2 #Author:    G. Clifford Williams
  3 #Purpose:   used as a .shrc or .profile this script initializes interactive
  4 #           shell sessions with the specified configuration determined by
  5 #           Operating System and/or shell implementation. In particular this
  6 #           script is for shells that implement the POSIX
  7 #           This Part
 10 #-----------------------------------------------------------------------------#
 11 #------------------------------------INIT-------------------------------------#
 12 #-----------------------------------------------------------------------------#
 13     #This section checks to see whether the file has been read already. If so
 14     #it exits (using the return command) with a nice message. It works by 
 15     #setting a variable named for the pid of the current shell ($$). If the 
 16     #variable is not empty the file has been processed before. This makes it 
 17     # more suitable to use one file for both the .profile and .shrc
 18 [ "$(eval "echo \${my_${$}}")" = "processed" ] && \
 19         { #echo "already read for my_${$}"
 20             return 1;}
 22 eval "my_${$}=processed" #set marker to indicate we've processed this file
 24 #-----------------------------------------------------------------------------#
 25 #-------------------------------RUN MODE CHECK--------------------------------#
 26 #-----------------------------------------------------------------------------#
 27 case "$-" in
 28     #This section checks for the 'interactive mode' flag in the '$-' variable
 29     #By checking the my_INTERACTIVE variable you can set chunks of code to 
 30     #be conditional on the manner in which the shell was invoked
 31     *i* )
 32             my_INTERACTIVE="yes"
 33             ;;
 34     * )
 35             my_INTERACTIVE="no"
 36             ;;
 37 esac
 40 #-----------------------------------------------------------------------------#
 41 #------------------------------------FUNCTIONS--------------------------------#
 42 #-----------------------------------------------------------------------------#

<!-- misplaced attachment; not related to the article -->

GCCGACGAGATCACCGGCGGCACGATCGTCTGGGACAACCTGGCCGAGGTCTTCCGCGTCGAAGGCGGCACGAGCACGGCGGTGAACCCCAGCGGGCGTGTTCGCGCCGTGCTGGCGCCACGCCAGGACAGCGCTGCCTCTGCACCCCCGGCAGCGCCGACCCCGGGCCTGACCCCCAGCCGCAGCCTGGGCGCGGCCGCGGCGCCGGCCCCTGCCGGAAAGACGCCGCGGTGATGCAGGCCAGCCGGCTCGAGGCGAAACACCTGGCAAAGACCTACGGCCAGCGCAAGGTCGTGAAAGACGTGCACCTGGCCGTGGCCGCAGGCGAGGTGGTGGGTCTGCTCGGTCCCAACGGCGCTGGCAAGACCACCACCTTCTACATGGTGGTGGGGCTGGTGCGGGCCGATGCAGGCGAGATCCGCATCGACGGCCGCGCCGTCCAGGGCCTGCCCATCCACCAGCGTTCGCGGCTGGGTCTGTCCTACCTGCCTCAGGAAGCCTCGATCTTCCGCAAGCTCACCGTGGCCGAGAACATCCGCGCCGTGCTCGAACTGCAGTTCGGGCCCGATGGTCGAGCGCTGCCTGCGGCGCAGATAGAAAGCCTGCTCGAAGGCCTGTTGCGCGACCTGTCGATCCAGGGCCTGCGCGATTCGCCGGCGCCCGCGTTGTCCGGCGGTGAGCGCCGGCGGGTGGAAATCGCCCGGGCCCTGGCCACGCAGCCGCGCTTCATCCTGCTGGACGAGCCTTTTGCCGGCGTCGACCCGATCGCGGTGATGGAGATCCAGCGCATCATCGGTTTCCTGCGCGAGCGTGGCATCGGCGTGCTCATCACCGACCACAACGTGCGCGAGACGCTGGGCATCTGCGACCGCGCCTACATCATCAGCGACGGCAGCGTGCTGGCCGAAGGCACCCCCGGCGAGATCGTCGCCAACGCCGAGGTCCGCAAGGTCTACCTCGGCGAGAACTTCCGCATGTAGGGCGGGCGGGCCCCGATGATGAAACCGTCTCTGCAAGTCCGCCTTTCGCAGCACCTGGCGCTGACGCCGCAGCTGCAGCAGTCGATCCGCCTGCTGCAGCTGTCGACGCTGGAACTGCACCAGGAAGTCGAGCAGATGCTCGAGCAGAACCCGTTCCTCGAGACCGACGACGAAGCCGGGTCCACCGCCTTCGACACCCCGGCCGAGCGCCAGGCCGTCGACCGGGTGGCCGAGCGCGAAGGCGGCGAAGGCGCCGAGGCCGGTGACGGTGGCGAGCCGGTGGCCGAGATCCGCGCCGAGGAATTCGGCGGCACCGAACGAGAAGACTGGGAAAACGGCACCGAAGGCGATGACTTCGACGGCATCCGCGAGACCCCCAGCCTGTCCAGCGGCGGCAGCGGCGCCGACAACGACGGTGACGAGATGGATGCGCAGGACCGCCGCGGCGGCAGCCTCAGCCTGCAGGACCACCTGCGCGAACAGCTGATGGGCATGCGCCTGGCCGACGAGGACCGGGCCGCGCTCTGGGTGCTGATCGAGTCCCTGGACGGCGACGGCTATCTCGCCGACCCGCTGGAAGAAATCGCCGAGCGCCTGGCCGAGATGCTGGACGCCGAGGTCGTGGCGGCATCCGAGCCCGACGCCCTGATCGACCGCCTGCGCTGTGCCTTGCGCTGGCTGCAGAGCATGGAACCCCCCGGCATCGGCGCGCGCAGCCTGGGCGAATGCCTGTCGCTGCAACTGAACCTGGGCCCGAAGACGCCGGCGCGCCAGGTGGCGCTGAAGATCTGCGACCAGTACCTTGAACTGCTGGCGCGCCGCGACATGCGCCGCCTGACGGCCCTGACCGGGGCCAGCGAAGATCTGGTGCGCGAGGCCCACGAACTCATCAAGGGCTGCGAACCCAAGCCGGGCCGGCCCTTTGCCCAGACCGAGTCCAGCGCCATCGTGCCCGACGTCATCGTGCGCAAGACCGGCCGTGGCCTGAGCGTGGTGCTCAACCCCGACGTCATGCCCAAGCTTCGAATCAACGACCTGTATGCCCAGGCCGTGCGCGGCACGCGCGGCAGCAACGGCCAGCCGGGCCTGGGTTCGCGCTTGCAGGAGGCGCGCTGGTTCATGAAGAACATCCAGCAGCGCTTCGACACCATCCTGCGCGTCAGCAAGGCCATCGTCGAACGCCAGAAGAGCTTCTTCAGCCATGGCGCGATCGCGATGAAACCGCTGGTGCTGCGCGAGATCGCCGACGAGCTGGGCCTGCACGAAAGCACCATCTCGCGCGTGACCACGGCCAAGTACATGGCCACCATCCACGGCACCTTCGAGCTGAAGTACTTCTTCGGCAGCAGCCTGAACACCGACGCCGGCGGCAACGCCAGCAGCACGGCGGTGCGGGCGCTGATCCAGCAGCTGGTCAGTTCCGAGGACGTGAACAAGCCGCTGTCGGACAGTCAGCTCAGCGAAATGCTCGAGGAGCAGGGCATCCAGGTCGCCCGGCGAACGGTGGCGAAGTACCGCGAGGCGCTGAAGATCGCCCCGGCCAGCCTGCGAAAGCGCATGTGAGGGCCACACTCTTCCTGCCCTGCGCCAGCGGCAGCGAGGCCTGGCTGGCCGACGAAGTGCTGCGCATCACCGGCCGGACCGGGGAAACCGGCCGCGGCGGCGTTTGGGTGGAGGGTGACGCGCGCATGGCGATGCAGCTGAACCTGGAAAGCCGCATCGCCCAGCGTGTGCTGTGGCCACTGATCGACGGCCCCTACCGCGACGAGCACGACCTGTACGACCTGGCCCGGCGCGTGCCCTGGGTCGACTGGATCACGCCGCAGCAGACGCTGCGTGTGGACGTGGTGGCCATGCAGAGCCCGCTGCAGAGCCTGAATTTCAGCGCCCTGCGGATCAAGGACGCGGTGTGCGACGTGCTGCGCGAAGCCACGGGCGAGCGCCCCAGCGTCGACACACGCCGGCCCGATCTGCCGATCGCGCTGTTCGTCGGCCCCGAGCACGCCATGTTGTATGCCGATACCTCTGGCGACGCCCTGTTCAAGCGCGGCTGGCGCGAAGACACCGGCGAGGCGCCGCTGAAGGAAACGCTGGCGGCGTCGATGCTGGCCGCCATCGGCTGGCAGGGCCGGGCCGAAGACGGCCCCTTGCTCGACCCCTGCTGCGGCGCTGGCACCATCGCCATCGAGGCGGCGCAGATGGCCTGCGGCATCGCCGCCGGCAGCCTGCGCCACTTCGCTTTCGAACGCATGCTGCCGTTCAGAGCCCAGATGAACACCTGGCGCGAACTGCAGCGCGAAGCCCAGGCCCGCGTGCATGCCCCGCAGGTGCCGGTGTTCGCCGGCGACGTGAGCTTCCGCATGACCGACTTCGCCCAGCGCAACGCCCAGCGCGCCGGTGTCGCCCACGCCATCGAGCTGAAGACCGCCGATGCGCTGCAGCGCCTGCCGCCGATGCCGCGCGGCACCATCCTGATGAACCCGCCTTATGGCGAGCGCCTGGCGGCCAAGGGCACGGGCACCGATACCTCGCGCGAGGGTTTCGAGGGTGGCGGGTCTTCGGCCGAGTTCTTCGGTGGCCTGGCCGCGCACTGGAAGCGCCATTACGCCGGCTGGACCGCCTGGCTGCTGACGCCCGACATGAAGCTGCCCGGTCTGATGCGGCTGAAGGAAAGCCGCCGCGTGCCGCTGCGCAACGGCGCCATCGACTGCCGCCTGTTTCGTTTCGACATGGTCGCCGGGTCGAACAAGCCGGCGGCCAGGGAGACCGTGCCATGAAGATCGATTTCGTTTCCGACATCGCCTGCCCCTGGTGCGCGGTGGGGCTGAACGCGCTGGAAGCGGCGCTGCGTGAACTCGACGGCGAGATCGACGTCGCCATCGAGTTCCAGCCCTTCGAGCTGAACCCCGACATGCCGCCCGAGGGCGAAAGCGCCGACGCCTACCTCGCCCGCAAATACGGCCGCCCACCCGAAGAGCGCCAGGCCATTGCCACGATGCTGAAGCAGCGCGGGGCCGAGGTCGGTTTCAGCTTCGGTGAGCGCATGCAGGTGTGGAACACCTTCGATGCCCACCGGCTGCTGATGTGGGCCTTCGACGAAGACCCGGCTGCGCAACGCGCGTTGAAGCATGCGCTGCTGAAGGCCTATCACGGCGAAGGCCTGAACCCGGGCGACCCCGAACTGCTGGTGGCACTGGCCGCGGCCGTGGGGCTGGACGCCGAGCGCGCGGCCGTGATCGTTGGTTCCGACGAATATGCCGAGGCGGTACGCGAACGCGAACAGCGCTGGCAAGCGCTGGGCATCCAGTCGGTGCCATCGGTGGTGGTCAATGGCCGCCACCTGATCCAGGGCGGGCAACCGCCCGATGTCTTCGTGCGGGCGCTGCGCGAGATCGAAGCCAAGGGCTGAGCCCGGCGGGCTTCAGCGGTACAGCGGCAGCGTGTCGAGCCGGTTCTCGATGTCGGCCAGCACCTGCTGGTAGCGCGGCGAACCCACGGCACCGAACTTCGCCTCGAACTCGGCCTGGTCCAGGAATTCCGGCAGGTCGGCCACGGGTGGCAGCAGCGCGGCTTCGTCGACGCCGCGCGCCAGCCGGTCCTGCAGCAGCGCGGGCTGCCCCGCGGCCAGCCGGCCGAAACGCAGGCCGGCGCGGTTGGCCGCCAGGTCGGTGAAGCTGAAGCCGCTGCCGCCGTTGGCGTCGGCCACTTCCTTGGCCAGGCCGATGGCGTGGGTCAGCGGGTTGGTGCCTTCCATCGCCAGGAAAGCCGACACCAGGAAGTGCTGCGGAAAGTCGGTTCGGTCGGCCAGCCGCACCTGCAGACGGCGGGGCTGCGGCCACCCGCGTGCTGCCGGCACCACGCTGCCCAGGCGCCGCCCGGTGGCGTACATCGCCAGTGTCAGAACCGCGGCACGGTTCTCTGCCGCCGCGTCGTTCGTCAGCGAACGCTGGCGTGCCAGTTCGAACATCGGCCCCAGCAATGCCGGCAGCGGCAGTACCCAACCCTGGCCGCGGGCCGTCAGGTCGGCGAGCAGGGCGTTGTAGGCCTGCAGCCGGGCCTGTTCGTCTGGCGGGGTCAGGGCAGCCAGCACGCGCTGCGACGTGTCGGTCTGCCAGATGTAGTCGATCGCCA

43 my_lecho(){
 44     [ -n my_SILENT ] || echo "$(date +%H:%M:%S)|$@"
 45 }
 47 my_pathmatch_cleanup(){
 48     #clean up some sloppy global variables. I should really clean these up
 49     unset mPMatchDel
 50     unset mPMatchVar
 51     unset mPMatchString
 52     #zsh specific clean up
 53     [ "${reset_wordsplit:=no}" = "yes" ] && setopt noshwordsplit
 54 }
 56 my_pathmatch(){
 57     mPMatchVar=${1}        #Variable to check
 58     mPMatchString=${2:?}   #string to look for
 59     mPMatchDel=${3:-":"}   #optional delimiter (use ';' for LUA*)
 61     case ${mPMatchVar} in
 62         ${mPMatchString}|\
 63         ${mPMatchString}${mPMatchDel}*|\
 64         *${mPMatchDel}${mPMatchString}${mPMatchDel}*|\
 65         *${mPMatchDel}${mPMatchString})
 66             echo "rejecting (${mPMatchString}) because it's in there already"
 67             { my_pathmatch_cleanup; return 0 ;}
 68             ;;
 69     esac
 70     my_pathmatch_cleanup #clean up
 71     return 1 #return 1 if we've gotten this far (indicates no match above)
 72 }
 74 my_pathadd(){
 75     #This is a function to add path elements to a path variable. $1 is the 
 76     #name of the variable to append to (note: use PATHNAME, not $PATHNAME)
 77     my_PATHVAR=$1   #take the first parameter as PATHVAR
 78     shift           #remove $1 and shift the other params down
 79     case $my_PATHVAR in
 80         LUA*)
 81             #If we're modifying a Lua Path we set the separator to ';' instead
 82             #of the standard ':'
 83             my_OFS=";"
 84             ;;
 85         *)
 86             my_OFS=":"
 87             ;;
 88     esac
 90     [ -n "${1:?"USAGE: my_pathadd <VARIABLE> <PTH1> [<PTH2>] ..."}" ]
 91     while [ ${#} -gt 0 ] ; do
 92     #for PATH_add in ${@:?"USAGE: my_pathadd <VARIABLE> <PTH1> [<PTH2>]..."};do 
 93         PATH_add=${1}
 94         if [ -d "${PATH_add}" ] ; then #if the path is an existing dir
 95             if eval "[ -n \"\${$my_PATHVAR}\" ]" ; then #if the variable exists
 96                 #call my_pathmatch <VARIABLE> <PATH> <FS>. If we get 0 as a 
 97                 #return code (success) we know the PATH is already in 
 98                 #<VARIABLE>. If we get anything else we add PATH to <VARIABLE>
 99                 eval "my_pathmatch \"\${$my_PATHVAR}\" \"${PATH_add}\" \\${my_OFS}" ||\
100                 eval "$my_PATHVAR=\"\${$my_PATHVAR}${my_OFS}${PATH_add}\""
101             else
102                 #If PATHVAR doesn't already exist we initialize it to the first
103                 #PATH parameter passed ($2)
104                 eval "$my_PATHVAR=\"$PATH_add\""
105             fi
106         fi
107         shift
108     done
109     eval "export $my_PATHVAR"
110     unset my_PATHVAR
111     unset PATH_add
112 }
114 my_cleanpath(){
115     #function to set a very basic PATH
116     PATH=/bin:/usr/bin:/sbin:/usr/sbin
117 }
119 my_reload(){
120     #Quick function to unset my_<PID>; and reload ENV file. This is the way
121     #to refresh your environment since, by default, just sourcing it after
122     #initialization will not work.
123     unset my_${$}
124     #[ -n ${BASH_ENV} ] && . ${BASH_ENV:"$ENV"} || . ${ENV}